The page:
What this looks like for Allison’s family: I was raised in a family where every bite was monitored and I felt bad for either eating too much or not finishing what was on my plate. So that feels pretty natural to me. But I’ve found that since I stopped doing that with my own kids, they seem more relaxed, and I’ve noticed that there’s a lot less waste and grumbling as a result. And they’re even more adventurous, which really surprised me.

5. Keep the conversation light, bright, and polite

Don’t make the table the only place where parent-child conversations take place. Make space for difficult conversations about homework, tests, and other concerns away from the table. During meals, keep the conversation positive and strive to make each person feel seen, heard, understood, and loved. This is a time for connection, not correction.

What this looks like for Allison’s family: We used to spend most of our time at meals managing the household, making sure everything got done and setting up our schedule for the next day. Now we save that for after dinner, and instead, we focus on being together and laughing and sharing stories during dinner. It’s so much more pleasant and I notice the kids linger around the table now instead of rushing to get back to their phones. We end up spending a lot more time together, and it’s much more high-quality.

Feeding without drama

Remember that what parents repeatedly do matters more than what they say. Often parents think they need to instruct children about how to eat and what to eat. But it’s more important to show them that food is important. That our bodies deserve respect and kindness. And, most importantly, that food is something to be enjoyed and savored together.

How you feel about your child matters. If you worry about your child’s eating, they will sense it. This is particularly true if you believe they eat “too much” or only “unhealthy” food. Before you sit down to a meal together, find a space inside of yourself that trusts and believes in your child’s autonomy and ability to eat in a way that serves them. Yes, this requires a leap of faith, but no more so than the leap of faith it takes us to send them off to school or teach them to drive. Autonomy is essential to raising a self-sufficient, healthy person.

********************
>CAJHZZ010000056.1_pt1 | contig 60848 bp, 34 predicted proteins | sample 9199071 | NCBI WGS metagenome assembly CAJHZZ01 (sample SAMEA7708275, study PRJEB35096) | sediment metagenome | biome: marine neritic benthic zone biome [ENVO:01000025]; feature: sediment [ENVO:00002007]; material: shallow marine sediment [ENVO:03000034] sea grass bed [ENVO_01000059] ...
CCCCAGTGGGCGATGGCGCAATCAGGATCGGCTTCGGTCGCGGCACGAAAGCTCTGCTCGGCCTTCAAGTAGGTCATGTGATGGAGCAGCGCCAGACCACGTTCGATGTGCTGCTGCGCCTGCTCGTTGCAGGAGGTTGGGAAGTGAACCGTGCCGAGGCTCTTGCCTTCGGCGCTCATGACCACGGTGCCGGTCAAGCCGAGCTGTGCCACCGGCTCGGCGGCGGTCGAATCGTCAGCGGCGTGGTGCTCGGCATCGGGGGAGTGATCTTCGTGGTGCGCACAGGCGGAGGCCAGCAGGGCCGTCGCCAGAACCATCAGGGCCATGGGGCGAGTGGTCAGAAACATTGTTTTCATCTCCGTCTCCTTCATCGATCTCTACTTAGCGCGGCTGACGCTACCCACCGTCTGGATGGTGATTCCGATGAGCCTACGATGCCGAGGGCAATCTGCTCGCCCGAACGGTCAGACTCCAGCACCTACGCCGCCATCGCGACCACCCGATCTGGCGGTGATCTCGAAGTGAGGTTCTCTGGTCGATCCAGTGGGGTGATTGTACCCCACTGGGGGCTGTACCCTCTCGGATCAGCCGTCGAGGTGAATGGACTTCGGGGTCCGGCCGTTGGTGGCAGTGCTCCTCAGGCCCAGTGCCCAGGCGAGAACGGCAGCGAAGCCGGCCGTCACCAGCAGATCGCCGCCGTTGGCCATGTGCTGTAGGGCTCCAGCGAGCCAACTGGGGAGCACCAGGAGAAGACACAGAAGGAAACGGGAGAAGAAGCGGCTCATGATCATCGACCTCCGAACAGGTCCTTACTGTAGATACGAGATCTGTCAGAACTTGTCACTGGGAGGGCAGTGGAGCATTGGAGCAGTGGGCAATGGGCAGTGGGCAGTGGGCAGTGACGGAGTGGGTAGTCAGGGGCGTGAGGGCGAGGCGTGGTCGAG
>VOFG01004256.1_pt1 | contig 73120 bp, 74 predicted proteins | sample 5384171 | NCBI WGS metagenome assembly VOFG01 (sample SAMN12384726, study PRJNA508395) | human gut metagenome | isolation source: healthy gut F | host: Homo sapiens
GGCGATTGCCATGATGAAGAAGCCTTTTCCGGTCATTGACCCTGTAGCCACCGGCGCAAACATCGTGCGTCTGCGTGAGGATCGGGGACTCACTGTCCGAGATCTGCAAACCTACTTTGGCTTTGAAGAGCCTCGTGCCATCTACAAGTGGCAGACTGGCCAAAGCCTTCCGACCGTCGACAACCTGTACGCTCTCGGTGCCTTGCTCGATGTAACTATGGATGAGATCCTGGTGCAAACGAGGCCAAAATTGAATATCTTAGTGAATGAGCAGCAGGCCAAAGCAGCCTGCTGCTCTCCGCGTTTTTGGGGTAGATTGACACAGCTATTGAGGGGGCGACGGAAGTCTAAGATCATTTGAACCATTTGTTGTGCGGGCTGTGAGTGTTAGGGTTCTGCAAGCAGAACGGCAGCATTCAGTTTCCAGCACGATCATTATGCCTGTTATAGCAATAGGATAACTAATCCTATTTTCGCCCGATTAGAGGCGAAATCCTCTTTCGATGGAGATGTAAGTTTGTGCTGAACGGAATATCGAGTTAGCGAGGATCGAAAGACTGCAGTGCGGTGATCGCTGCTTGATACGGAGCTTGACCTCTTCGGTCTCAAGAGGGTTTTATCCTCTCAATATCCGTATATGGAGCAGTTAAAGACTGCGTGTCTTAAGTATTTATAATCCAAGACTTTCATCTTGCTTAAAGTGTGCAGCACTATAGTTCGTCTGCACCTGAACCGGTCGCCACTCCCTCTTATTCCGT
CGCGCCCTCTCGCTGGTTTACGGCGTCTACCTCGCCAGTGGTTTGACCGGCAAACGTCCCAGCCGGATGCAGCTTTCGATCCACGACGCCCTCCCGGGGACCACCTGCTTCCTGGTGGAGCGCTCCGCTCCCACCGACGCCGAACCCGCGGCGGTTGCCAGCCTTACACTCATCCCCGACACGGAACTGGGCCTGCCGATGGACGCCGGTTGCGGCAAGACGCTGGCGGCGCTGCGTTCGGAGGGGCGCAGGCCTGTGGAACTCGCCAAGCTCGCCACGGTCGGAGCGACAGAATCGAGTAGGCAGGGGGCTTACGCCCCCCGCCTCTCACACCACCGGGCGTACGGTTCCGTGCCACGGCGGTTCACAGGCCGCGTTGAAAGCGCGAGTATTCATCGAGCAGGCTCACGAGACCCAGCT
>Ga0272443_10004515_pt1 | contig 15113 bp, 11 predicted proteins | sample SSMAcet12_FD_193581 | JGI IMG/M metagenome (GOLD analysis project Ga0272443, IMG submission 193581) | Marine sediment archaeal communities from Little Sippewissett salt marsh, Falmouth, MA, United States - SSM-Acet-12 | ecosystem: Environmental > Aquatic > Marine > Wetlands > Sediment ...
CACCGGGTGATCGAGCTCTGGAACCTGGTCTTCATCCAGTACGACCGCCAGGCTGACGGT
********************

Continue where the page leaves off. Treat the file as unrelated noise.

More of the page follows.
What you prioritize matters. When you prioritize feeding and eating as something to be honored and treated with respect, you set your child up for a healthy relationship with food for life.

Family meals are a great place to show your values to your kids. This is where you can show them that you value connection, community, and eating. It’s where you can show them you value respect, autonomy, and togetherness. The family meal offers amazing opportunities for parenting.

Meals should be a place where everyone feels safe and cared for. When that happens, you are more likely to avoid power struggles over food.

This advice is based on interpersonal neurobiology and attachment theory. The particular feeding method outlined is called the Ellyn Satter Divison of Responsibility, an evidence-based approach to feeding that is shown to prevent eating issues, power struggles, and food battles. Feeding a child with an eating disorder is challenging, but you can do it!

Non-Diet HAES Parenting Tips

Non-Diet/Health At Every Size® Fact Sheets, Guidelines, and Scripts

  • Fact Sheets About Weight Stigma, Diet Culture, Kids and Diets, and More
  • Non-Diet Parent Guidelines
  • Non-Diet Parent Scripts About Responding to Fat Talk, Diet Talk, and More
  • What to Say/Not Say When Talking About Bodies and Food

Ginny Jones is on a mission to change the conversation about eating disorders and empower people to recover.  She’s the founder of, an online resource supporting parents who have kids with eating disorders, and a Parent Coach who helps parents supercharge their kid’s eating disorder recovery.

Ginny has been researching and writing about eating disorders since 2016. She incorporates the principles of neurobiology and attachment parenting with a non-diet, Health At Every Size® approach to health and recovery.

Ginny’s most recent project is Recovery, a newsletter for deeply feeling people in recovery from diet culture, negative body image, and eating disorders.

See Our Parent’s Guide To Eating & Feeding A Child With An Eating Disorder